• Interactivity
  • Collaboration-Control-Choice-Constructivistic-Comm

RIDIC5-ULO3US Model of Technology Use
  • 5. Tech Tools (ULOUS)
  • Utility/Usable
  • Learner-Centeredness
  • Opportunities with Outsiders Online
  • Ultra Friendly
  • Supportive

6. Course Success
  • Few technological glitches/bugs
  • Adequate online support
  • Increasing enrollment trends
  • Course quality (interactivity rating)
  • Monies paid
  • Accepted by other programs

7. Online Program or Course Budget (i.e., how
pay, how large is course, tech fees charged, of
courses, tuition rate, etc.)
  • Indirect Costs learner disk space, phone,
    accreditation, integration with existing
    technology, library resources, on site
    orientation tech training, faculty training,
    office space
  • Direct Costs courseware, instructor, help desk,
    books, seat time, bandwidth and data
    communications, server, server back-up, course
    developers, postage

8. Institutional Success
  • E-Enrollments from
  • new students, alumni, existing students
  • Additional grants
  • Press, publication, partners, attention
  • Orientations, training, support materials
  • Faculty attitudes
  • Acceptable policies (ADA compliant)

Best Practices?
Part I. Best Practices Who are some of the key
scholars and players…???
Karen Lazenby, Instructor Qualities,
Deputy-Director, Telematic Learning and Education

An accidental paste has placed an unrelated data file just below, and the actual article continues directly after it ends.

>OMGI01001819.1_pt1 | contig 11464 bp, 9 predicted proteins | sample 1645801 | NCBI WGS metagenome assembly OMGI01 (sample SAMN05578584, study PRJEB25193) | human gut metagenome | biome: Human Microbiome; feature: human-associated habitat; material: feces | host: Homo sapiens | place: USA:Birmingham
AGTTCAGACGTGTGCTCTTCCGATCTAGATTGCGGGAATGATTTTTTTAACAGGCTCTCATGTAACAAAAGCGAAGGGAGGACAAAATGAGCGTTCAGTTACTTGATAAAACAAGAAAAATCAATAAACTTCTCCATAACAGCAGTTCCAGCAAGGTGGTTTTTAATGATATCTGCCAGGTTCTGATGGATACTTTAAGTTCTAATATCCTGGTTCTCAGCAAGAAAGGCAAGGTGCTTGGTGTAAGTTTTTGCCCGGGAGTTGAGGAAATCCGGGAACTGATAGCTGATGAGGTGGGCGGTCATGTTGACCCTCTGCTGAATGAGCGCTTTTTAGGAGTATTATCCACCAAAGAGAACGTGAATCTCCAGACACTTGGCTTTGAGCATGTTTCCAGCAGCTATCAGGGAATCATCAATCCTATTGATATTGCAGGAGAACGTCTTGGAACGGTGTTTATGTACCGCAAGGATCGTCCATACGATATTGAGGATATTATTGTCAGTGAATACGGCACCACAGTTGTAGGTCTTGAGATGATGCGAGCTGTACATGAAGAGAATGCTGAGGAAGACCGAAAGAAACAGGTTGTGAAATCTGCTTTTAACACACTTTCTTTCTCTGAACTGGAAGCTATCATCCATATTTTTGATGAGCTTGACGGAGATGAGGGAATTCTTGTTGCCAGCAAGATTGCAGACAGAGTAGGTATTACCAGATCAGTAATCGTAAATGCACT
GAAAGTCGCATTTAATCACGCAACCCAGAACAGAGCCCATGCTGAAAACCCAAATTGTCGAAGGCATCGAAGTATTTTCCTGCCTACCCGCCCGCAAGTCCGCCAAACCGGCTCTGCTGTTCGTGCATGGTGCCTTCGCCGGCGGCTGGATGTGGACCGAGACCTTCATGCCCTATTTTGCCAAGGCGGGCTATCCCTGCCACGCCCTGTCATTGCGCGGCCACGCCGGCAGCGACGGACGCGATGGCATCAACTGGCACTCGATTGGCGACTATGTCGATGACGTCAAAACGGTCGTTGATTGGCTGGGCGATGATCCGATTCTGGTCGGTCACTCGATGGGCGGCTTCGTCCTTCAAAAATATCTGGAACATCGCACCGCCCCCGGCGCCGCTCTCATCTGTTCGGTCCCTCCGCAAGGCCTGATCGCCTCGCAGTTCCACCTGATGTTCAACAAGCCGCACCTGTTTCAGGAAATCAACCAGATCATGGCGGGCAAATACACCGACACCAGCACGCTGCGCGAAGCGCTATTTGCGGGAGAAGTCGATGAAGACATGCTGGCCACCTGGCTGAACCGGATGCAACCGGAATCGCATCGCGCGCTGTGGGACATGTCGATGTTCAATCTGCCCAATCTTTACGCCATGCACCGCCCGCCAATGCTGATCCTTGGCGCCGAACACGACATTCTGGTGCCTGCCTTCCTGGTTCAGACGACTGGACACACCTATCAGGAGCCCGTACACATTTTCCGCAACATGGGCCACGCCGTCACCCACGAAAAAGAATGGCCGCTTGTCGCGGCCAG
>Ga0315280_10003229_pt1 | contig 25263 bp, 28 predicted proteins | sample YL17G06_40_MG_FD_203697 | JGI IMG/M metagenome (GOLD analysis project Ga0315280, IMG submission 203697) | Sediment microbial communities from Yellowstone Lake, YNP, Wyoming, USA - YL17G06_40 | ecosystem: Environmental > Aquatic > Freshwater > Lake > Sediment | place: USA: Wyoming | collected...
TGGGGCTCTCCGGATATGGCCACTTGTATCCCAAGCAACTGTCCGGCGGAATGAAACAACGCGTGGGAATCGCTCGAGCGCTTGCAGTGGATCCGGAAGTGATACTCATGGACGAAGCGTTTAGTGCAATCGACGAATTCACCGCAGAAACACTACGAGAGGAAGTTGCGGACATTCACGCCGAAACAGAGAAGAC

Innovation (now Director, Client Service
Center) (University of Pretoria, Nov., 2001,
  • Flexible to shift between roles
  • Patient, responsive
  • Friendly, positive, supportive
  • Limit lecture
  • Publish best student work
  • Set clear rules for posting and interaction
  • Involve outside experts

Online Teaching Skills The Online Teacher, TAFE,
Guy Kemshal-Bell (April, 2001)
  • Technical email, chat, Web development
  • Facilitation engaging, questioning, listening,
    feedback, providing support, managing discussion,
    team building, relationship building, motivating,
    positive attitude, innovative, risk taking
  • Managerial planning, reviewing, monitoring, time
  • From provider of content to designer of learning
  • From solitary teacher to team member

Ron Oliver, Edith Cowen University, Collab
Constructivist Web Tasks (McLoughlin Oliver,
1999 Oliver McLoughlin, 1999))
  • Apprenticeship QA Ask an Expert forums.
  • Case-Based and Simulated Learning exchange
    remote views enact events online.
  • Active Learning Design Web pages databases.
  • Reflective/Metacognitive Learning Reflect in
    online journals, bulletin boards
  • Experiential Learning Post (articulate ideas) to
    discussion groups
  • Authentic Learning PBL, search databases

John Hedberg, Singapore (was at Univ of
Wollongong) RILE Monograph (2001) Online Envir.
  • Learner must be active in learning process
  • Provide variety of contexts and viewpoints
  • Learning is a process of construction
  • Immerse learners in authentic contexts
  • Reflective thinking is the ultimate goal
  • Learning involves social negotiation